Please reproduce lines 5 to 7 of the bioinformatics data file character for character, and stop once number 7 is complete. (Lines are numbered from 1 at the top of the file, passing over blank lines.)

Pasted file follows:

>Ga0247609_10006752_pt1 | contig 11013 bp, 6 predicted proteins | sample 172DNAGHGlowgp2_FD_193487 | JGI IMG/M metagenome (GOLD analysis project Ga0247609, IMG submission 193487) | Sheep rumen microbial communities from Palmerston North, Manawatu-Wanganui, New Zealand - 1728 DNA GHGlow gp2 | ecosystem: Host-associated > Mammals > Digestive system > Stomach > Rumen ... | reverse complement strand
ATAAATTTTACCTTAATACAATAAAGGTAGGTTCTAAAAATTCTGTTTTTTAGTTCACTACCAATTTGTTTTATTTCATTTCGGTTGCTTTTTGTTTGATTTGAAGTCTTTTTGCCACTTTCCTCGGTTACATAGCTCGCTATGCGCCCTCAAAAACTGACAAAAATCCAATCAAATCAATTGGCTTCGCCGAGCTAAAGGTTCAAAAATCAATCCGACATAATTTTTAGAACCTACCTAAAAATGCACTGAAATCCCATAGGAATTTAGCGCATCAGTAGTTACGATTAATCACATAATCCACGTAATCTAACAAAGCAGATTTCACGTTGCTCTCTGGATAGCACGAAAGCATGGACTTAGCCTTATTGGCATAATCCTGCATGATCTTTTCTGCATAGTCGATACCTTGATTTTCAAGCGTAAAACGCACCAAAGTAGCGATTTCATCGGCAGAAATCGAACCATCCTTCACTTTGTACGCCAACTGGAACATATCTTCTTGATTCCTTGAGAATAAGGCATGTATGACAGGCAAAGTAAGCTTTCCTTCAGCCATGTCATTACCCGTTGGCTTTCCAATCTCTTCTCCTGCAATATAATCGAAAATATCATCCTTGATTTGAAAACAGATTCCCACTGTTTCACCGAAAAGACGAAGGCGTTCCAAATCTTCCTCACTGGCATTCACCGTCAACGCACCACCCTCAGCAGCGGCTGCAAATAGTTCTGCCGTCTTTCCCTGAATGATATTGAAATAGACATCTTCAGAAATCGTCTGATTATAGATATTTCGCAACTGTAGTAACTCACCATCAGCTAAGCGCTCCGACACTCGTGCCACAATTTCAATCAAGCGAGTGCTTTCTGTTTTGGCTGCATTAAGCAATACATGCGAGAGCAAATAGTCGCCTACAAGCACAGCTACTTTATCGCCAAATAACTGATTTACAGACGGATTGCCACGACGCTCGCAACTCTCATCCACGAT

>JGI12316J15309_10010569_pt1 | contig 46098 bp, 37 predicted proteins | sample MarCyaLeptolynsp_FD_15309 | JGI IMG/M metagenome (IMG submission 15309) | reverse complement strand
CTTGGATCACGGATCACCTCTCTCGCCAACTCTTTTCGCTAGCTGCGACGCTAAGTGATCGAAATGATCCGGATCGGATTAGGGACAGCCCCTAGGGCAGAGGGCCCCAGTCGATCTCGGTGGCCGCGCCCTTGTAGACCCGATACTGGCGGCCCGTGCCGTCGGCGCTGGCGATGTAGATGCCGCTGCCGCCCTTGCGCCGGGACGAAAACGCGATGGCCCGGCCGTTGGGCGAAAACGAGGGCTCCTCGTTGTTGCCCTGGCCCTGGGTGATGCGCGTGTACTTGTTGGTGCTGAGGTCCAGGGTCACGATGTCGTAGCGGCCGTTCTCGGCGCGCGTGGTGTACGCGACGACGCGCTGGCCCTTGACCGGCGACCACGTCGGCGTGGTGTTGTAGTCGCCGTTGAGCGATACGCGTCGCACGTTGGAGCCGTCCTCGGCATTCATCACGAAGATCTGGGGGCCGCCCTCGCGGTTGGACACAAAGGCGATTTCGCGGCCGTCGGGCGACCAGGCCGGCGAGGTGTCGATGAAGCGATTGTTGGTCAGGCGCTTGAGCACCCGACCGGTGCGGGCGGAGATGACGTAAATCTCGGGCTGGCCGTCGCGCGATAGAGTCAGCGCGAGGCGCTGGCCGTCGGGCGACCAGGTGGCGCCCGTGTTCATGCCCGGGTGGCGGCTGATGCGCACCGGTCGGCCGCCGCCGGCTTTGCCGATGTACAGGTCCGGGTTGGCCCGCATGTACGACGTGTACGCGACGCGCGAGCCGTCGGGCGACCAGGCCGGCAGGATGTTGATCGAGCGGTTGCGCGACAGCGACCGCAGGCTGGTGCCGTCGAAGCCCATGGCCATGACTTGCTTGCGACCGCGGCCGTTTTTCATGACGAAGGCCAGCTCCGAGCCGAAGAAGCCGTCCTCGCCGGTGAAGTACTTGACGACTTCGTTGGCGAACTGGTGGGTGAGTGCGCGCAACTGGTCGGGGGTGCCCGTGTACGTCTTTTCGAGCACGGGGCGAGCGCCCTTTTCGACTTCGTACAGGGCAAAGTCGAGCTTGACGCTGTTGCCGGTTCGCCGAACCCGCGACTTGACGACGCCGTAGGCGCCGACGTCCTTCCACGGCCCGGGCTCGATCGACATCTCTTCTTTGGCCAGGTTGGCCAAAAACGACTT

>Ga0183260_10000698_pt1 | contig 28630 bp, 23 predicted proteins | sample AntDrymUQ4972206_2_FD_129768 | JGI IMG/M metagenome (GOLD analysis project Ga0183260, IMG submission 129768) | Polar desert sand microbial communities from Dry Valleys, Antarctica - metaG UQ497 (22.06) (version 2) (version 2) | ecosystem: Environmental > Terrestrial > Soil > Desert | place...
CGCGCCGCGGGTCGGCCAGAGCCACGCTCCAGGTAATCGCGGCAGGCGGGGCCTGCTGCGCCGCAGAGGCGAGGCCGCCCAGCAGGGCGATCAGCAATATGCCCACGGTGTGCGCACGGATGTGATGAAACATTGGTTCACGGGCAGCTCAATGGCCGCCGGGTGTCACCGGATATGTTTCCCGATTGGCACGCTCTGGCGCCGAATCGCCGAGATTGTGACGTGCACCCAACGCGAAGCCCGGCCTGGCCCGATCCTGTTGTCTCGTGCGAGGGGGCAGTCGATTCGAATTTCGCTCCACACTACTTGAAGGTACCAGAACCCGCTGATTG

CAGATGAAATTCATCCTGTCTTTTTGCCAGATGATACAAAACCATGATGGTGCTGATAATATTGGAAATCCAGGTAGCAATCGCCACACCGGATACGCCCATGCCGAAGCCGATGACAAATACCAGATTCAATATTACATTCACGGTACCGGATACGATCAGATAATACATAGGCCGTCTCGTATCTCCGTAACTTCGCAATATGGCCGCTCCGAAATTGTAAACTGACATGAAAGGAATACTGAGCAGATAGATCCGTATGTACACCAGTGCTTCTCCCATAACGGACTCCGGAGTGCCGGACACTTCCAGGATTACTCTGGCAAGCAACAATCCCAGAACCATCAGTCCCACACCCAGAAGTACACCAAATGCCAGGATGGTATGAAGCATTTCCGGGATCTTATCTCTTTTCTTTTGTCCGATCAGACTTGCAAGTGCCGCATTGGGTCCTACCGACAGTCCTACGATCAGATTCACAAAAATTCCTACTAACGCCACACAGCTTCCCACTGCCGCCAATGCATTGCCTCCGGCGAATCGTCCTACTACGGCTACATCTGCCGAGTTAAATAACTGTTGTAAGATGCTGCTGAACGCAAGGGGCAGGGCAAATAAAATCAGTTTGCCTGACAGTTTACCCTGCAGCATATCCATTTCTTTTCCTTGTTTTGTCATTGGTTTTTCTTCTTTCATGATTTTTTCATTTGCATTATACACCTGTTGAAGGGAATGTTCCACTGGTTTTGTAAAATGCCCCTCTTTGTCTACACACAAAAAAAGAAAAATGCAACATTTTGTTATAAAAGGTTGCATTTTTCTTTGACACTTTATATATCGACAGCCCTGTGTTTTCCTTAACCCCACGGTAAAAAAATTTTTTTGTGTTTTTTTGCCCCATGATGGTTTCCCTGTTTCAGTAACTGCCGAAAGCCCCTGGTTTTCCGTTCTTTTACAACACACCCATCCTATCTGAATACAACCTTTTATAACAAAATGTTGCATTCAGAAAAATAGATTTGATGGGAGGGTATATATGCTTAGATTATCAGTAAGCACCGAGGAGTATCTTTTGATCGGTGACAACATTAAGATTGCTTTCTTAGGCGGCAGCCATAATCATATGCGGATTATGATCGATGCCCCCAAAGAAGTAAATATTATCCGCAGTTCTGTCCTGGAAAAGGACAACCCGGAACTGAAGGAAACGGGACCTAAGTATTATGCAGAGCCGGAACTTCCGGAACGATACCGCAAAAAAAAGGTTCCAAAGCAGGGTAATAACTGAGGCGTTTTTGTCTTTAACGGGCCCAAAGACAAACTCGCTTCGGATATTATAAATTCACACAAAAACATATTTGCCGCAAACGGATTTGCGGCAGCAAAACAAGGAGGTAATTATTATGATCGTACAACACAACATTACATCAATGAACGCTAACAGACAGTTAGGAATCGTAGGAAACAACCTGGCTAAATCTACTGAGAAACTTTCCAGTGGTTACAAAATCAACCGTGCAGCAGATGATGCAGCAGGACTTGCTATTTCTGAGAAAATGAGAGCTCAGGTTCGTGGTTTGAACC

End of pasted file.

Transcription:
>Ga0183260_10000698_pt1 | contig 28630 bp, 23 predicted proteins | sample AntDrymUQ4972206_2_FD_129768 | JGI IMG/M metagenome (GOLD analysis project Ga0183260, IMG submission 129768) | Polar desert sand microbial communities from Dry Valleys, Antarctica - metaG UQ497 (22.06) (version 2) (version 2) | ecosystem: Environmental > Terrestrial > Soil > Desert | place...
CGCGCCGCGGGTCGGCCAGAGCCACGCTCCAGGTAATCGCGGCAGGCGGGGCCTGCTGCGCCGCAGAGGCGAGGCCGCCCAGCAGGGCGATCAGCAATATGCCCACGGTGTGCGCACGGATGTGATGAAACATTGGTTCACGGGCAGCTCAATGGCCGCCGGGTGTCACCGGATATGTTTCCCGATTGGCACGCTCTGGCGCCGAATCGCCGAGATTGTGACGTGCACCCAACGCGAAGCCCGGCCTGGCCCGATCCTGTTGTCTCGTGCGAGGGGGCAGTCGATTCGAATTTCGCTCCACACTACTTGAAGGTACCAGAACCCGCTGATTG

CAGATGAAATTCATCCTGTCTTTTTGCCAGATGATACAAAACCATGATGGTGCTGATAATATTGGAAATCCAGGTAGCAATCGCCACACCGGATACGCCCATGCCGAAGCCGATGACAAATACCAGATTCAATATTACATTCACGGTACCGGATACGATCAGATAATACATAGGCCGTCTCGTATCTCCGTAACTTCGCAATATGGCCGCTCCGAAATTGTAAACTGACATGAAAGGAATACTGAGCAGATAGATCCGTATGTACACCAGTGCTTCTCCCATAACGGACTCCGGAGTGCCGGACACTTCCAGGATTACTCTGGCAAGCAACAATCCCAGAACCATCAGTCCCACACCCAGAAGTACACCAAATGCCAGGATGGTATGAAGCATTTCCGGGATCTTATCTCTTTTCTTTTGTCCGATCAGACTTGCAAGTGCCGCATTGGGTCCTACCGACAGTCCTACGATCAGATTCACAAAAATTCCTACTAACGCCACACAGCTTCCCACTGCCGCCAATGCATTGCCTCCGGCGAATCGTCCTACTACGGCTACATCTGCCGAGTTAAATAACTGTTGTAAGATGCTGCTGAACGCAAGGGGCAGGGCAAATAAAATCAGTTTGCCTGACAGTTTACCCTGCAGCATATCCATTTCTTTTCCTTGTTTTGTCATTGGTTTTTCTTCTTTCATGATTTTTTCATTTGCATTATACACCTGTTGAAGGGAATGTTCCACTGGTTTTGTAAAATGCCCCTCTTTGTCTACACACAAAAAAAGAAAAATGCAACATTTTGTTATAAAAGGTTGCATTTTTCTTTGACACTTTATATATCGACAGCCCTGTGTTTTCCTTAACCCCACGGTAAAAAAATTTTTTTGTGTTTTTTTGCCCCATGATGGTTTCCCTGTTTCAGTAACTGCCGAAAGCCCCTGGTTTTCCGTTCTTTTACAACACACCCATCCTATCTGAATACAACCTTTTATAACAAAATGTTGCATTCAGAAAAATAGATTTGATGGGAGGGTATATATGCTTAGATTATCAGTAAGCACCGAGGAGTATCTTTTGATCGGTGACAACATTAAGATTGCTTTCTTAGGCGGCAGCCATAATCATATGCGGATTATGATCGATGCCCCCAAAGAAGTAAATATTATCCGCAGTTCTGTCCTGGAAAAGGACAACCCGGAACTGAAGGAAACGGGACCTAAGTATTATGCAGAGCCGGAACTTCCGGAACGATACCGCAAAAAAAAGGTTCCAAAGCAGGGTAATAACTGAGGCGTTTTTGTCTTTAACGGGCCCAAAGACAAACTCGCTTCGGATATTATAAATTCACACAAAAACATATTTGCCGCAAACGGATTTGCGGCAGCAAAACAAGGAGGTAATTATTATGATCGTACAACACAACATTACATCAATGAACGCTAACAGACAGTTAGGAATCGTAGGAAACAACCTGGCTAAATCTACTGAGAAACTTTCCAGTGGTTACAAAATCAACCGTGCAGCAGATGATGCAGCAGGACTTGCTATTTCTGAGAAAATGAGAGCTCAGGTTCGTGGTTTGAACC